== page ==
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Lisa Campbell organizes pop-up events in Toronto that aim to educate and offer people edible-marijuana products, such as these THC-infused chocolate bars by EP Infusions, a Montreal-based company.

Glenn Lowson

Part of cannabis and small business and retail

From the archives: This article was originally published September 4, 2017

Buying and selling marijuana in Canada is currently a very grey market – almost legal but with a shrug emoji attached. Along this legally nebulous frontier, no one has more of an uphill battle than the makers and distributors of edible products.

Caught between the fearful underground economy of yesterday and the optimistic, free-market opportunity of tomorrow, bakers and chefs (and marketers and investors) are currently toiling to develop delicious marijuana-infused foods. Their goal is to do away with the classic pot brownie – that gooey, Cheech and Chong era relic that more often than not fails to mask the flavour of the drug – and build a viable business selling food that makes you high.

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Any food business struggles to be noticed in a competitive market and to keep labour and ingredient costs low while growing at a scalable pace. Edible-marijuana entrepreneurs also face some major challenges that most food businesses don’t, such as controlling the dose of the drug they’re administering; working with a product many people don’t like the taste of; and coping with the unpredictability of the law.

These are real cooks in real kitchens, people who know that marijuana is fat-soluble and has to be heated to activate the THC. They’re making bars of caramelized white chocolate with smoked sea salt, or pretzel and marshmallow blondies, and infusing marijuana into poutine gravy and Jamaican patties (both beef and vegan), as well as hot sauce and salad dressing.

And, since this it’s no longer the summer of ’69, they’re putting effort into social media and design.

Take Montreal company EP Infusions, run by a former construction worker turned amateur craft brewer who prefers not to use his name, since the Quebec marijuana business is still more black market than grey.

His bars are made with Belcolade and Cacao Barry chocolate, and come beautifully wrapped in ornate Japanese paper with the batch number written by hand. The initial inspiration was a friend’s challenge to produce something good from some dried, unsellable buds, and he certainly has: The bars have the lustre and snap of properly made confections and come in combinations such as dark chocolate with hazelnut pralines, cookies and cream and white chocolate with matsu matcha tea.

They are also as much about science as style, costing $10 to $20 and offering either 100 or 200 mg of THC, the key psychoactive component of marijuana. That specificity is appealing, since nothing is more important when ingesting edibles than controlling the dosage of cannabinoids.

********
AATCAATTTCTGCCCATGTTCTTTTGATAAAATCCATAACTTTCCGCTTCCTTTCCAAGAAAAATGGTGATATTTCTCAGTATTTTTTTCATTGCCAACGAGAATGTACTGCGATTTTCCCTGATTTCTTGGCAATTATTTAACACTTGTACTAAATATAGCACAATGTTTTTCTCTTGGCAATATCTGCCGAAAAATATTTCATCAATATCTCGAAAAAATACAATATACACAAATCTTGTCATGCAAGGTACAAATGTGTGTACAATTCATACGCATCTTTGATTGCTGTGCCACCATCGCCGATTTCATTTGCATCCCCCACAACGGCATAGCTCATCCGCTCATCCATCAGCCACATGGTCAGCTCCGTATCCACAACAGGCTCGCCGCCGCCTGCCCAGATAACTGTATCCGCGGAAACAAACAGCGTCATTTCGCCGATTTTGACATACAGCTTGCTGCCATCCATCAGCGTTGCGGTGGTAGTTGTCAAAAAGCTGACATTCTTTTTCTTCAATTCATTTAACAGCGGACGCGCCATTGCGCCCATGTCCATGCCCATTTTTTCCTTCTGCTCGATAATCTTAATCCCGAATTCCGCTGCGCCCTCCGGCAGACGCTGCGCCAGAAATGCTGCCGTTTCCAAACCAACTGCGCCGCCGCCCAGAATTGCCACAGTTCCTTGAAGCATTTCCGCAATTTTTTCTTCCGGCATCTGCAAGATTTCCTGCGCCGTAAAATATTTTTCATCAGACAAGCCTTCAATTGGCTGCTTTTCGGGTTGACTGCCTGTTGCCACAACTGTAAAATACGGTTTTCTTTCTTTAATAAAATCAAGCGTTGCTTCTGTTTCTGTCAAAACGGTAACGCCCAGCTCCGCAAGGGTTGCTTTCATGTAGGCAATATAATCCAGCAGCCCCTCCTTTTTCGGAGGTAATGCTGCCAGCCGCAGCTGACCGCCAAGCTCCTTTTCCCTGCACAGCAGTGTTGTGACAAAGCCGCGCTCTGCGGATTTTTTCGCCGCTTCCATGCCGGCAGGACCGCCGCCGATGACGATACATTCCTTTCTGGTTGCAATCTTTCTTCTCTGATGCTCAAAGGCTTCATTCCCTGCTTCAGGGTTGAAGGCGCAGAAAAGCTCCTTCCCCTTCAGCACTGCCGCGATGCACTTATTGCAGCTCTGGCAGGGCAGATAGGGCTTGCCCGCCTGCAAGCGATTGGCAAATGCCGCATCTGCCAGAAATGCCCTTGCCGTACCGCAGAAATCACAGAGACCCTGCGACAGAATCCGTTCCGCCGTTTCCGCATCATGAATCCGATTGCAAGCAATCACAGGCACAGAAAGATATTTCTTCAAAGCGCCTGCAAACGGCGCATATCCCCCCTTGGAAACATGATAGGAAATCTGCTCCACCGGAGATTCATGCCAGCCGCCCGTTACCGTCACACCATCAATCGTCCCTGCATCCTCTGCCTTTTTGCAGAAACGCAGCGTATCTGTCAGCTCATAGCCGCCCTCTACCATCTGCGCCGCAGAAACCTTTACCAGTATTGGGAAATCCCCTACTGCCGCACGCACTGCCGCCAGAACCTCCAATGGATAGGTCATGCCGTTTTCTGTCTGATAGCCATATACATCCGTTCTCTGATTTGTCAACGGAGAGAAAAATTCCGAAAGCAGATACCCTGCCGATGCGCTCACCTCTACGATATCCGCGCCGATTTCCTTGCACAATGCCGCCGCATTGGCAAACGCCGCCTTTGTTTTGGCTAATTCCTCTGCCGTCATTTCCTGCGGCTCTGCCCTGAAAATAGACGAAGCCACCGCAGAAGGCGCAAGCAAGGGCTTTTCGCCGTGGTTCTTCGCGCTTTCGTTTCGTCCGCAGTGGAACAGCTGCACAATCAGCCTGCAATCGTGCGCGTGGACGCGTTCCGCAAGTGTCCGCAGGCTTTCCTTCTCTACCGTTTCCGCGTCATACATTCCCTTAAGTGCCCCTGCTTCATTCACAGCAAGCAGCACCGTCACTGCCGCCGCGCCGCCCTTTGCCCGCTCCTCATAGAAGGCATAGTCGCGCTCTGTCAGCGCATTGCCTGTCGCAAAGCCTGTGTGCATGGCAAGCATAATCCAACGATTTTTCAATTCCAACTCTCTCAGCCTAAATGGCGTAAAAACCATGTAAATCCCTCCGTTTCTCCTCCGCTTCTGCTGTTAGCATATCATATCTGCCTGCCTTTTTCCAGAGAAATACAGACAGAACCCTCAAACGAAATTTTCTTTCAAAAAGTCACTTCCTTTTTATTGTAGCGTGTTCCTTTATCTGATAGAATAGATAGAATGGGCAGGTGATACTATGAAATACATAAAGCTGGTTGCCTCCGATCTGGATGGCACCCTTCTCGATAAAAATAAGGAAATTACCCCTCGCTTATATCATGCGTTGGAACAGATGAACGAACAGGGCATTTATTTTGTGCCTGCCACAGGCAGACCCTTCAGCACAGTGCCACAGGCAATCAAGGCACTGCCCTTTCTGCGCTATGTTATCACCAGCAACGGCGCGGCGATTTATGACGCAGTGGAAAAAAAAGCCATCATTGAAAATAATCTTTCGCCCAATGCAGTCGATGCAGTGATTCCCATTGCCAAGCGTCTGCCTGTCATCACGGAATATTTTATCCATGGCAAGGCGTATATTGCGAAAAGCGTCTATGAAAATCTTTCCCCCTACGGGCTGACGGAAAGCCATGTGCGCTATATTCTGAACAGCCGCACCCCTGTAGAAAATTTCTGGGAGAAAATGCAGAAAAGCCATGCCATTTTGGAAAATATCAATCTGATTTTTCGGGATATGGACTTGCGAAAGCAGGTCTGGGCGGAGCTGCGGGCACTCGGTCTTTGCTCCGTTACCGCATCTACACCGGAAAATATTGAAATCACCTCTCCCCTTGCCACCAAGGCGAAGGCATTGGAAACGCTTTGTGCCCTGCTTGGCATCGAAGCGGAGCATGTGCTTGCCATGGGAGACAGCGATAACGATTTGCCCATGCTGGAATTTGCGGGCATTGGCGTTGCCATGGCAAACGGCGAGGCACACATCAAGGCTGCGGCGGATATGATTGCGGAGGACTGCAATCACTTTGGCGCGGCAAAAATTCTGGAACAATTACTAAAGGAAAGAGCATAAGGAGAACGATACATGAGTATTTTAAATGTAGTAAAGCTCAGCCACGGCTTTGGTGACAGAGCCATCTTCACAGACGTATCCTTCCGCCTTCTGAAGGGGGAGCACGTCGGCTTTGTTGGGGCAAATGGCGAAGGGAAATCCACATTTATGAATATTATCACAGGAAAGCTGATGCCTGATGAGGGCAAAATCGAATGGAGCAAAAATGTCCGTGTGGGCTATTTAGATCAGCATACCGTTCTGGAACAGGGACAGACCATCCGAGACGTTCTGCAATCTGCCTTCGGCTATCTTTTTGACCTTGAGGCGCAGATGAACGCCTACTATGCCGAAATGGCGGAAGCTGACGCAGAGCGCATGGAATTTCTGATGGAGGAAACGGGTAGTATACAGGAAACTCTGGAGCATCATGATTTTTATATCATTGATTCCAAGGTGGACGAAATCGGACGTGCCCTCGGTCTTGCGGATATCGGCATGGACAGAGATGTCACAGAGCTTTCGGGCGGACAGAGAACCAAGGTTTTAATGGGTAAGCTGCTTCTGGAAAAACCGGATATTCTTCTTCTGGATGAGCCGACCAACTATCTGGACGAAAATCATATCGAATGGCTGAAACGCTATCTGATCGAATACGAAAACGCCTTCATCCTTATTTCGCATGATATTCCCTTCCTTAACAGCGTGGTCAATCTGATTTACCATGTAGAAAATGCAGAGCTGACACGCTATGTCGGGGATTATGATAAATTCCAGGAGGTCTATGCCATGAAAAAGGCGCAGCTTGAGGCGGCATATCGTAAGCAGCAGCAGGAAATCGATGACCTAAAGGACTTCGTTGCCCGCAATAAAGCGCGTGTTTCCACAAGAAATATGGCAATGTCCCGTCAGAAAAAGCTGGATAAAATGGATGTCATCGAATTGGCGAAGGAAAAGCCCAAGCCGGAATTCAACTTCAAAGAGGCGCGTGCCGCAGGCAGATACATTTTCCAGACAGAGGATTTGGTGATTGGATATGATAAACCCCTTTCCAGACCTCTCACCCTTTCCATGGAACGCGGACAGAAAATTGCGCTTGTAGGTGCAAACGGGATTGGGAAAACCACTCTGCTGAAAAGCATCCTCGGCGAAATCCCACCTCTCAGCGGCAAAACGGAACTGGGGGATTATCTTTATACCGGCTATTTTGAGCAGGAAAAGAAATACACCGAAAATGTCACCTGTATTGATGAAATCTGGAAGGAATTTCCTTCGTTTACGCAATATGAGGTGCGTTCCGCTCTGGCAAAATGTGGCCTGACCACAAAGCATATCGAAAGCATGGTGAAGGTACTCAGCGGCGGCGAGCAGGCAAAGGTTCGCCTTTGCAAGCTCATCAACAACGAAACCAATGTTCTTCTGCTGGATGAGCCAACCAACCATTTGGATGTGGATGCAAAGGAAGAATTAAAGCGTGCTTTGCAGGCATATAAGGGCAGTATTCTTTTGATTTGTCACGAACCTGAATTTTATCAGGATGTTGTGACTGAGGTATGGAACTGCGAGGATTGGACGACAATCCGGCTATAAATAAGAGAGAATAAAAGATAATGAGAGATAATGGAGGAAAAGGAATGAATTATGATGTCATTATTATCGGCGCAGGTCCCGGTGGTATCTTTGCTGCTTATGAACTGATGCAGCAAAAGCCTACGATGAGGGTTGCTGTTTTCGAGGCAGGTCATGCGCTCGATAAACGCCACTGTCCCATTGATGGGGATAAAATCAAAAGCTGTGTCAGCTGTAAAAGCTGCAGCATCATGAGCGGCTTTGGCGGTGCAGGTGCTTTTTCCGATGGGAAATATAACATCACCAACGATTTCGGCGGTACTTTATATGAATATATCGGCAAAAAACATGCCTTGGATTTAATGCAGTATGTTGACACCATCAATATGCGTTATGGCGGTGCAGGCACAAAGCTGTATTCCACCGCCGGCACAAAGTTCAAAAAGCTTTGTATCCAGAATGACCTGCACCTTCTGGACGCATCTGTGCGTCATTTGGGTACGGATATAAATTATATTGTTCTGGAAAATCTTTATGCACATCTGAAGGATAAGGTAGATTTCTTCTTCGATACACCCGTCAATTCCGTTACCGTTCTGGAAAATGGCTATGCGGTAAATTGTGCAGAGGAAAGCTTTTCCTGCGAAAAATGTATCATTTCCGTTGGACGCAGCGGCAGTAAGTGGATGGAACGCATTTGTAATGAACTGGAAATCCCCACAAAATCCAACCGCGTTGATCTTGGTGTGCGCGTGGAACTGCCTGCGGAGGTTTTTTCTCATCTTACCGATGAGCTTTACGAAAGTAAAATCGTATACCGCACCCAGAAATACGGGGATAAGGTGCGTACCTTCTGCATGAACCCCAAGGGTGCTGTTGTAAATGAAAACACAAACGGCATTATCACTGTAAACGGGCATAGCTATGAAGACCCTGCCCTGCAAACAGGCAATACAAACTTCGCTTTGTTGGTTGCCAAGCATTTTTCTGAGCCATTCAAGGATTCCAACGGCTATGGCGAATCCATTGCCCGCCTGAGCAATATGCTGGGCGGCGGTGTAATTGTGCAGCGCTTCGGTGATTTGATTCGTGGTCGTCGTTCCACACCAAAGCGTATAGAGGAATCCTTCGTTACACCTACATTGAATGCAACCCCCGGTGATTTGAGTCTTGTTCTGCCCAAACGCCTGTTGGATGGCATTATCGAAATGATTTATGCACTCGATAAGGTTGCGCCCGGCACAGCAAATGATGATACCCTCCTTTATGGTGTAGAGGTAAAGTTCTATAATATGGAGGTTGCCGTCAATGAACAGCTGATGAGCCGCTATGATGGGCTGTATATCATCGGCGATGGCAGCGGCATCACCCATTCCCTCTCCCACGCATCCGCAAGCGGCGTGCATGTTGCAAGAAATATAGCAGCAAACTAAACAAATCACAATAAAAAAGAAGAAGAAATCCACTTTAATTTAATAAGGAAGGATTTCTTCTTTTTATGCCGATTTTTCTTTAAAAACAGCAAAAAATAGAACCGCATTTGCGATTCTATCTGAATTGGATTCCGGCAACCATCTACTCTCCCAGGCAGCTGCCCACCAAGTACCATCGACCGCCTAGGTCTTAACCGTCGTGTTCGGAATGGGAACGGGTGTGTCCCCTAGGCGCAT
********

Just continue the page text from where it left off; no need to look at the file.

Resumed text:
Imagine being poured a glass of wine, being told it has notes of cherry, leather and oak. But, your host cautions, it has the alcoholic potency of anything from zero to five glasses, all or none of which might hit you for about half an hour. That’s a metaphor for the unpredictability of cooking with marijuana, which is one of its classic problems.

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Bring up edibles at any party and someone will tell you a story about a bad trip, such as this one: I once ate half of a gummy and found myself walking along the side of a highway in the suburbs of Austin, Tex., questioning every life choice I’d ever made.

The reason this happens so frequently is because the effects of ingesting marijuana take longer to feel than those from smoking. The high often doesn’t hit for at least 30 minutes, and it tends to last longer, too.

It’s also hard to control or estimate the potency of a product that isn’t made in monitored facilities. Still, it is possible with lab testing to quantify the level of cannabinoids in an edible, and many entrepreneurs aim to do so.

Each EP Infusions bar is labelled in a minimalist font such as Poiret One or Helvetica, identifying the strain of marijuana and THC content of the bar in milligrams. Each square of each bar contains five mg of THC.

To be that exact, EP’s chocolate maker uses a product called distillate. It’s made by extracting the essential oils of the marijuana plant using butane oil as a solvent, which is purged through a vacuum oven, leaving a resin that is further refined.

Through experimentation that he likens to brewing, EP’s chocolate maker has found that his customers enjoy a ratio of 10 parts THC, which generally relaxes the brain, to one part of another cannabinoid called CBD, which generally relaxes the body.

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The distillation process serves another of the chocolate maker’s aims, which is to strip out all marijuana flavour and aroma compounds. This has worked for the dark chocolate bar with hazelnuts, which has no perceptible trace of marijuana scent or taste.

The white chocolate bars, however, do smell like a knapsack you wouldn’t try to take through airport security, although that may be a good thing.

Similar to sugary coolers that don’t taste like vodka, weed candy that doesn’t taste like weed provides an easy way to overconsume.